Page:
CIRCLES USA In the Greater South Haven Area
We Care Community Resource Center is launching a unique poverty-reduction initiative called Circles that is based on building intentional friendships across income lines.
In dozens of communities across the country, low-income families have been matched with middle- and upper-income volunteers, and the relationships that form have helped those in poverty achieve financial independence. These relationships across income lines, or “circles” of support, meet weekly for a minimum of 18 months.
The volunteers learn about the culture and trauma of poverty. And, in return, the participants learn how to navigate into the middle class. About half of those who start the program end up sticking with it and achieve an average 71 percent increase in their income at the 18-month mark. They achieve an average 121% increase in income after three years. In Van Buren County, poverty level is defined as $26,500 for a family of 4; 200% of the poverty level for a family of four is an annual income of just $53,000.
"We hope to accomplish a safe and encouraging space where volunteers and clients alike will be able come and flourish. Circle Leaders (clients) will gain valuable life skills to be successful in areas that they define. Allies (volunteers) will be able to give back and learn from those in their circle. So it will be benefit our community as a whole." - Erika Morrison, Executive Director, We Care CRC
Circles USA, a national nonprofit based in Albuquerque, N.M., began developing the program 20 years ago but officially launched it under the Circles name in 2008. Since then, Circles has helped thousands of families in dozens of states. The Circles USA model is currently being utilized in more than 70 locations.
In the Circles program, participants gain training on how to budget and save money. But what sets this program apart from other poverty-reduction programs is its focus on building social capital. While middle-income families enjoy networks of support through their workplaces, schools, neighborhoods and churches, families living in poverty rarely develop such networks. In Circles, those living in poverty find peers who are also hardworking and motivated to become financially stable. And this peer support is supplemented with encouragement from middle- and upper-income volunteers who are eager to come alongside them. When support forms around a family, questions are asked, advice is offered, a network of contacts is shared, and the barriers that keep people in poverty start to disappear. With middle- and upper-income friends who have landed jobs, negotiated a lease, or managed credit card debt, those in crisis are more equipped and more confident when it comes to finding a job, asking for a raise, securing housing or restructuring their debt.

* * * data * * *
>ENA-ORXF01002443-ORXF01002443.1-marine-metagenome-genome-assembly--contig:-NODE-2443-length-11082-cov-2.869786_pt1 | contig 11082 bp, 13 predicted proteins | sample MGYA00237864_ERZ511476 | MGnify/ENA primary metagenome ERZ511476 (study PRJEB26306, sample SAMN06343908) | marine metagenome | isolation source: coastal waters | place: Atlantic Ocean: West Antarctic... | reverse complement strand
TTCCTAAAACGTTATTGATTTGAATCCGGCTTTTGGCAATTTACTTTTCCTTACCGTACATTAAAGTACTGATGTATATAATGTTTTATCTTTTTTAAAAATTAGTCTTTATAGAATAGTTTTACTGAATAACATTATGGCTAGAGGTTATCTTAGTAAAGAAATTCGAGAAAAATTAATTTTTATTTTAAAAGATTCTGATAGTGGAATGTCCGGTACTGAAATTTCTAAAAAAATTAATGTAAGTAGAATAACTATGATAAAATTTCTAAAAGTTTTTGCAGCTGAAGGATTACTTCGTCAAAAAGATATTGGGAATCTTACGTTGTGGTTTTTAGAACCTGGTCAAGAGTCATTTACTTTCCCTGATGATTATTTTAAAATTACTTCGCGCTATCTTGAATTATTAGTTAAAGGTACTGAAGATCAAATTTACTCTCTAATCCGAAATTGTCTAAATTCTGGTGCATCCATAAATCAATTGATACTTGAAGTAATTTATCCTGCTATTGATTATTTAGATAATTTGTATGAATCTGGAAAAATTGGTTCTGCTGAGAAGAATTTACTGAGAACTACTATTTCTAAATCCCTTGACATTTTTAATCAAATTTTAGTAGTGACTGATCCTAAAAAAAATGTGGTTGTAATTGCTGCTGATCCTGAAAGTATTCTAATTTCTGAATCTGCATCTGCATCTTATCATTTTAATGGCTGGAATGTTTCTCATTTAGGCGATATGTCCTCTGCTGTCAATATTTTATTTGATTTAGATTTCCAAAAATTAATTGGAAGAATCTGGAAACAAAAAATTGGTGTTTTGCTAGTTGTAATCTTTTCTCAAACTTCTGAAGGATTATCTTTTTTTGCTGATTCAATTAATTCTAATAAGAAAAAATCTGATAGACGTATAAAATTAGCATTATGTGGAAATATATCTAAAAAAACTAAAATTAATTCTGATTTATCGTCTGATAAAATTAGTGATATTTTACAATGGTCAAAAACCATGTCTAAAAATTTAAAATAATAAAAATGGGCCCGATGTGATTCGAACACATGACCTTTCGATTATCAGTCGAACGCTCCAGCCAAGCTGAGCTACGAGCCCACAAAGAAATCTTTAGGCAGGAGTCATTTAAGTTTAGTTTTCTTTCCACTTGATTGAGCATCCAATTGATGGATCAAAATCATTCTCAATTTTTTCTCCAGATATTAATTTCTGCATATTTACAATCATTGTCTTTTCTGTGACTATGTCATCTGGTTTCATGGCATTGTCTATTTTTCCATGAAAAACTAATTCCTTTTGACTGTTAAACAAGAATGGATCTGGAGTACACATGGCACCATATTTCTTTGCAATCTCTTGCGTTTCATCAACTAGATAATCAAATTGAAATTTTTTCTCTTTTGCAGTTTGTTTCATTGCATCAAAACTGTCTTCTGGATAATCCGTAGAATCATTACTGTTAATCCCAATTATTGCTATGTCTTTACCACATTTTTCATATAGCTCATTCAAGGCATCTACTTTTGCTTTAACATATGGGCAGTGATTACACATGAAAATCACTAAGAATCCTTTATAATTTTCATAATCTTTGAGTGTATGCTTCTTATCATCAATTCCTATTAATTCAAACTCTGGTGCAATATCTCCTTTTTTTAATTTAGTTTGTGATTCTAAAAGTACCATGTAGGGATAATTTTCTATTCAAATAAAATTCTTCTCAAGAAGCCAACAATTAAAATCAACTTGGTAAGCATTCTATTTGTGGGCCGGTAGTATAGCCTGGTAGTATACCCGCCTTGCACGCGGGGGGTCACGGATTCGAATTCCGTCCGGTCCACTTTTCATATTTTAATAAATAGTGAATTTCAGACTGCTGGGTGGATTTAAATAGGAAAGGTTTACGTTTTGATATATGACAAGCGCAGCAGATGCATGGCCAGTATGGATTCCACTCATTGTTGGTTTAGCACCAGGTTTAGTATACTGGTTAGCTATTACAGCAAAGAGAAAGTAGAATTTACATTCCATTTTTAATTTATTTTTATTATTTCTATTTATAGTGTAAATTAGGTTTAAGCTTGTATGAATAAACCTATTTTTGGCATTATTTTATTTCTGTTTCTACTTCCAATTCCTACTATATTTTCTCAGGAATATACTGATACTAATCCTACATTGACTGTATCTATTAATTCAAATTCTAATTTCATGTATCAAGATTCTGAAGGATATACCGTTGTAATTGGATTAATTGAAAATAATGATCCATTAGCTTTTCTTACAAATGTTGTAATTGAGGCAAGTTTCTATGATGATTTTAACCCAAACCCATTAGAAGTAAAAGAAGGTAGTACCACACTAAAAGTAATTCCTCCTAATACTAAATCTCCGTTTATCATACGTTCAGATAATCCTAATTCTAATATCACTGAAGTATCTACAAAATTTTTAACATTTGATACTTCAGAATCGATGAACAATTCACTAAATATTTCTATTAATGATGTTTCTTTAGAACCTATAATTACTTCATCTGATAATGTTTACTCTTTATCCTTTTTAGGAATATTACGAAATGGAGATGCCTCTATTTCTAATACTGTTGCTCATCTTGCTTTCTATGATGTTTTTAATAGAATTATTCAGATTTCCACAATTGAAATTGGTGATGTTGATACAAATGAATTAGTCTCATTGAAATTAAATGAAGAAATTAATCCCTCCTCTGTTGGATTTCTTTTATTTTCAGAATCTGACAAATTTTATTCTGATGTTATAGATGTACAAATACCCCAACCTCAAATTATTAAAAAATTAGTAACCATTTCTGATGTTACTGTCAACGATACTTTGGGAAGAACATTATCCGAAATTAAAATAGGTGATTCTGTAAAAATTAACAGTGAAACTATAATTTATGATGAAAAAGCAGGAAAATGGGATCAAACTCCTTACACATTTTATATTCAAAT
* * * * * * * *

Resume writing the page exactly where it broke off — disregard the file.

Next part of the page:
In addition to these supportive relationships, Circles also leverages the resources in a given community to help move a family out of poverty and off of public assistance. Every Circles location has volunteer Resource Teams that link participants to existing community services, jobs and educational programs. Circles also hosts occasional meetings with community leaders to draw attention to social service gaps or obstacles in the system that are inadvertently keeping people in poverty. We Care Community Resource Center plans to interview potential participants and volunteers for the Circles program in July and August. Training sessions for both groups will begin the following month. There will be an informational session for the general public held at a d. For more information on new Circles chapter visit www.wecare-inc.org/CirclesUSA
“I never thought about future goals. My mindset was to make it through the day. I grew up in poverty, and my parents grew up in poverty. Now I have goals for myself and my family. This program has absolutely changed my outlook on life, and it has changed my children’s future.” — Amber S.